Kadner: Good government isn’t perfect and sure ain’t pretty
Phil Kadner email@example.com | (708) 633-6787 August 29, 2012 8:48PM
Updated: October 1, 2012 5:11PM
Would people know good government if they saw it?
I’m not sure, but I suppose it depends largely on your definition of good government.
For most people, a government that’s good is one that does exactly what they want it to do. And my guess is most of the 250 people attending a Homer Glen Village Board meeting Tuesday night didn’t get that.
After more than two hours of often-heated public comment, the village board voted to sell $17 million in bonds and authorize an additional $8 million more if needed.
At least half of the initial $17 million (likely more) will be used in an attempt to buy part of a water transmission pipeline owned by American Lake Water.
Homer Glen has joined with four other suburbs to form a water agency that has offered $34 million for the transmission line, but American Lake Water has indicated that it will not sell. That would mean a lengthy and potentially costly legal battle as the five suburbs seek to force the sale of the pipeline using the power of eminent domain.
For more than a decade, Homer Glen residents have complained loudly about paying the highest water rates in the state. They have also complained about the callous response of Illinois American Water, a sister utility company, to customer complaints.
Mayor Jim Daley believes he was elected with a mandate to force the utility to reduce its prices or to force a municipal takeover of the utility company.
After years of what Daley has called fruitless negotiations, the village board pondered issuing two separate $25 million bond issues to take over part of the water system and invest in a number of other capital improvement projects.
That’s when another group of people starting coming out to board meetings in large numbers.
About 20 percent of Homer Glen’s households are on well and septic systems and don’t use Illinois American Water. Those folks made it clear to village officials at two public meetings that they didn’t want the village to spend millions of dollars acquiring the system, especially if the bonds were guaranteed by property tax revenue.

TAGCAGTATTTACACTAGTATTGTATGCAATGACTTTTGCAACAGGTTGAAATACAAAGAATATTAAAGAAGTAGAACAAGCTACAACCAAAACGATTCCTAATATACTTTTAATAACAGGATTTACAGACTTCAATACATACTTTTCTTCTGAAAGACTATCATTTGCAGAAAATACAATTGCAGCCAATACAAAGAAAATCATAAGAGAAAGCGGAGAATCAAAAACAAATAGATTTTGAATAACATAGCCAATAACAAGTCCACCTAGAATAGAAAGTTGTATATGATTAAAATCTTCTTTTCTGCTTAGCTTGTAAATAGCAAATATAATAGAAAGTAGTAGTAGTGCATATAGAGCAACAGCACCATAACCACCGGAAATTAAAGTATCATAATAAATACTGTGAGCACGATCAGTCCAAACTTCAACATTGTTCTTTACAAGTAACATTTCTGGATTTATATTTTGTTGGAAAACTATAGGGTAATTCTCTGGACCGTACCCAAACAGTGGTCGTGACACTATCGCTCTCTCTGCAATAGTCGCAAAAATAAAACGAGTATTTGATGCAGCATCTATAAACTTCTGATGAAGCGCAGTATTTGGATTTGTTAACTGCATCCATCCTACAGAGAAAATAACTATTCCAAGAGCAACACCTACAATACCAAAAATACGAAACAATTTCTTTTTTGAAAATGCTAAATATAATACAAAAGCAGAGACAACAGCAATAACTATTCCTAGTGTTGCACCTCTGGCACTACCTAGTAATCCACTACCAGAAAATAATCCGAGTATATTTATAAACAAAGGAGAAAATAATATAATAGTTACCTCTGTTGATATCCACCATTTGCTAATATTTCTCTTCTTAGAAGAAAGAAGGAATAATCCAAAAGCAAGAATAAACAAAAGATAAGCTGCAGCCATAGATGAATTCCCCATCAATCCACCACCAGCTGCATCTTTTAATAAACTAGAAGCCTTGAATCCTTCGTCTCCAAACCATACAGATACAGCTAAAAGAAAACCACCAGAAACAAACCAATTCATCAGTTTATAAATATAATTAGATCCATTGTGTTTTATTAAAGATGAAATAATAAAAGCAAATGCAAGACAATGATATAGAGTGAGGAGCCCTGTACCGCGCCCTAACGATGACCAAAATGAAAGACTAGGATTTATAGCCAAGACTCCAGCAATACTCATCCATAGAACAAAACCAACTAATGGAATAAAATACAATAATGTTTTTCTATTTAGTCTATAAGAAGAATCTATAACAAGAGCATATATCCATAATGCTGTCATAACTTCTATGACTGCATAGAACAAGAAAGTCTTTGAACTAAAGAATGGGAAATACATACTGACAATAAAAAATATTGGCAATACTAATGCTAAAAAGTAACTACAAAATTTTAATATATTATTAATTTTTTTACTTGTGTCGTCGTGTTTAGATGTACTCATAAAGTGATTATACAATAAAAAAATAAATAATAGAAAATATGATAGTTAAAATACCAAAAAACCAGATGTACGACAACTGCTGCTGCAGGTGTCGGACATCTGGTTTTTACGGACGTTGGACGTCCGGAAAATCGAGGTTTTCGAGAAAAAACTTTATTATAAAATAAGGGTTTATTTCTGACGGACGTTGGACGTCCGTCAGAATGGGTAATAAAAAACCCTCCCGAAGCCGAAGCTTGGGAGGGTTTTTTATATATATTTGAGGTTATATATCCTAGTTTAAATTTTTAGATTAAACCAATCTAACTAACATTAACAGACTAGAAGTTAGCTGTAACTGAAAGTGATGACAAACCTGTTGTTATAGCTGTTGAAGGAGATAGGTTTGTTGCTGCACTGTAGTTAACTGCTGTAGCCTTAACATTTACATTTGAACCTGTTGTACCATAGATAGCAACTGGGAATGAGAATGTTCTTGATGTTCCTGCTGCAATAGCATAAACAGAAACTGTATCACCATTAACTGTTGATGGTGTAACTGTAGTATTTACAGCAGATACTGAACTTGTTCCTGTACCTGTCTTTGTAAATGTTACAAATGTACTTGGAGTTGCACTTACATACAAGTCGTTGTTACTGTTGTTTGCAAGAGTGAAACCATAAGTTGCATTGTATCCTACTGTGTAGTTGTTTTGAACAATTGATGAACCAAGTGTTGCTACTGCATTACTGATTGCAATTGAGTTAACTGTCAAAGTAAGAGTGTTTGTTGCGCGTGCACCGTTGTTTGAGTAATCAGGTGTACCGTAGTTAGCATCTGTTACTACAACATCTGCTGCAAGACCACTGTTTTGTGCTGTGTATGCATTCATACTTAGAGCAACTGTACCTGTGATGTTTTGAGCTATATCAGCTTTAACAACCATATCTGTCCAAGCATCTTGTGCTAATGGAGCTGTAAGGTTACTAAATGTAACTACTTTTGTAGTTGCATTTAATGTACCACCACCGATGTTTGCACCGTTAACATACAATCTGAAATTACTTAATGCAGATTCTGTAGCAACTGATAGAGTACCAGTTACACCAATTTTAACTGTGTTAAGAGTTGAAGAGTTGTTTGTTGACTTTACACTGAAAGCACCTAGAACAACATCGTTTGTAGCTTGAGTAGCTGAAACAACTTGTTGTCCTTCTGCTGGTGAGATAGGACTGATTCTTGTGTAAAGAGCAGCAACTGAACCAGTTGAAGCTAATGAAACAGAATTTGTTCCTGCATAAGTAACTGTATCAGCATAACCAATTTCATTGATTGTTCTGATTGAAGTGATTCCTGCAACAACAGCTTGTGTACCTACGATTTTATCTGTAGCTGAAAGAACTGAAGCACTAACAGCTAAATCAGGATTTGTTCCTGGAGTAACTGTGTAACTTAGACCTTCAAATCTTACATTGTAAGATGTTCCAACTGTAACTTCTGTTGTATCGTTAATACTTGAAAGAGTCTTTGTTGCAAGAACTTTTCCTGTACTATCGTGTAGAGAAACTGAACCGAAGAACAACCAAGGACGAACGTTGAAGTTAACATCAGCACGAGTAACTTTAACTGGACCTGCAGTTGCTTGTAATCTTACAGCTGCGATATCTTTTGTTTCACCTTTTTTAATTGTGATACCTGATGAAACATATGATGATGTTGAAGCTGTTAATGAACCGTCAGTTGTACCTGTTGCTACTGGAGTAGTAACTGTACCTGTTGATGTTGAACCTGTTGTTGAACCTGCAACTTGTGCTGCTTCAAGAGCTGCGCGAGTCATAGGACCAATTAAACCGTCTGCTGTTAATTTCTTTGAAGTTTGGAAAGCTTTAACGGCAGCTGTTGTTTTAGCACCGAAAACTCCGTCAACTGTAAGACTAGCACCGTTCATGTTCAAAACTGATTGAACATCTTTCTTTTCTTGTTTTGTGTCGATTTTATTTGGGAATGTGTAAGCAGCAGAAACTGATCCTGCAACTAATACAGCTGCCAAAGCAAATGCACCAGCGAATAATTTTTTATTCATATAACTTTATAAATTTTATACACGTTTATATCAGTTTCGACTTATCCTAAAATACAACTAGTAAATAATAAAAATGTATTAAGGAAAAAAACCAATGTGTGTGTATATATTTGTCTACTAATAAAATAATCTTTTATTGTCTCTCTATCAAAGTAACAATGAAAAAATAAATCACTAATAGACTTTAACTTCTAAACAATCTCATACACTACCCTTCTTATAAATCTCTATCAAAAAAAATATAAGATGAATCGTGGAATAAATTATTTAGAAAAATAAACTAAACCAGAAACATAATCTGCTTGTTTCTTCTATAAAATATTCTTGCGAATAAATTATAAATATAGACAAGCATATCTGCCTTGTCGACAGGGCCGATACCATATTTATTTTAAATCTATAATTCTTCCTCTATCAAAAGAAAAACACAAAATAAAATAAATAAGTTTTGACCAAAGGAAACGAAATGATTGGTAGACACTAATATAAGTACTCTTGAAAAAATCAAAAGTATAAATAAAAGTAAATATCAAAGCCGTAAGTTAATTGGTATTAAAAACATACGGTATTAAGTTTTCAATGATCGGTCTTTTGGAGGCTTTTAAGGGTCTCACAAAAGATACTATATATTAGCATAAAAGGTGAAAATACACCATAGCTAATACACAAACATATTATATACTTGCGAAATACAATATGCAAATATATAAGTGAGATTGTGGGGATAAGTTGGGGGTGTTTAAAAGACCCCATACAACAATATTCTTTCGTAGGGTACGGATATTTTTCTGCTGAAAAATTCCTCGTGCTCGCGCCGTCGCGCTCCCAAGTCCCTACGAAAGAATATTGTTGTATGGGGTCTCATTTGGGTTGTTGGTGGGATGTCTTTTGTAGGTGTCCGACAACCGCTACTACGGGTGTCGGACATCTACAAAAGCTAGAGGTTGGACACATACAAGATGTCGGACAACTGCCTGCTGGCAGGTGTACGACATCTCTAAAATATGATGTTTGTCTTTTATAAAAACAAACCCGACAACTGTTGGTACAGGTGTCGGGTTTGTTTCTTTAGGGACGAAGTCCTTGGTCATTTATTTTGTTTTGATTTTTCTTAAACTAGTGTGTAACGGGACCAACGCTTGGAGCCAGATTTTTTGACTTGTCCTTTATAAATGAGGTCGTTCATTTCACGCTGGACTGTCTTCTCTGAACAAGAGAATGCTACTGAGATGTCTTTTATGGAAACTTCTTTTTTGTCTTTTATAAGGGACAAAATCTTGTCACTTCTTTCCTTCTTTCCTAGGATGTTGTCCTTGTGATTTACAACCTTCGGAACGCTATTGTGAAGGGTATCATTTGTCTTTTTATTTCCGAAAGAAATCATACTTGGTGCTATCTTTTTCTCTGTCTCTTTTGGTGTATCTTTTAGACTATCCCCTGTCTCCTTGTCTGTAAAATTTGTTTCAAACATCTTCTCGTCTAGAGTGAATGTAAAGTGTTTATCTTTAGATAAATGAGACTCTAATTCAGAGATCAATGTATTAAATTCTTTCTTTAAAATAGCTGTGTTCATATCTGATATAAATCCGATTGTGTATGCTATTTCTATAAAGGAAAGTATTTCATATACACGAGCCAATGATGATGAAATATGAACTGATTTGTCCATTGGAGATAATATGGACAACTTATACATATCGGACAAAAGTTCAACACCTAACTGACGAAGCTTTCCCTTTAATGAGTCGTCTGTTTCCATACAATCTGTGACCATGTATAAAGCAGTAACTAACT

The mayor and other elected officials explained repeatedly that the bonds could be paid off over 13 years using an existing 1 percent home-rule sales tax, estimated to raise about $2.8 million next year. But the general obligation bonds would ultimately put property tax revenue on the line if the sales tax money wasn’t enough.
Illinois American Water and its sister agency fueled the anti-tax furor by distributing literature and making robocalls to residents, suggesting financial disaster for the village if it pursued acquiring the water line.
A few exasperated residents Tuesday night expressed frustration with neighbors who would take the side of a water agency that they said had repeatedly misled customers, engaged in price gouging and, as one man said, were “only interested in lining their own pockets.”
But water wasn’t the only issue at this meeting.
The village board planned to use some of that bond money to build sewers near Interstate 355 to encourage commercial development.
Several million dollars more would be spent on nine housing subdivisions that builders had simply walked away from (leaving landscaping, sidewalks and other work unfinished) during the economic recession.
And millions more were earmarked to pay for streetlighting, landscaping and other amenities as part of the village’s share of a 159th Street widening project that would largely be paid for by the state.
Many residents said they didn’t like one or the other of those projects and, as it eventually turned out, the village board was divided on those as well.
So after the public was done having its say, village trustees decided they weren’t comfortable with the $50 million bond issue, said they didn’t need to finance all of the capital projects and pared the bond issue down to $17 million, with another $8 million possibly later.
They said acquiring the water transmission line would be a priority. So would the 159th Street project. And there were flooding issues that needed to be addressed with the money.
Instead of committing $2.8 million in sales tax revenue each year to pay off the bonds, it would take only about $2 million.
So the village board heard its critics, embraced some of what they had to say and ignored a lot of it. Trustees sure didn’t make everyone happy.
They used the best information at hand to make what they felt was the best decision for Homer Glen.
I can’t say their decision was the right one.
But it sure seemed like good government to me.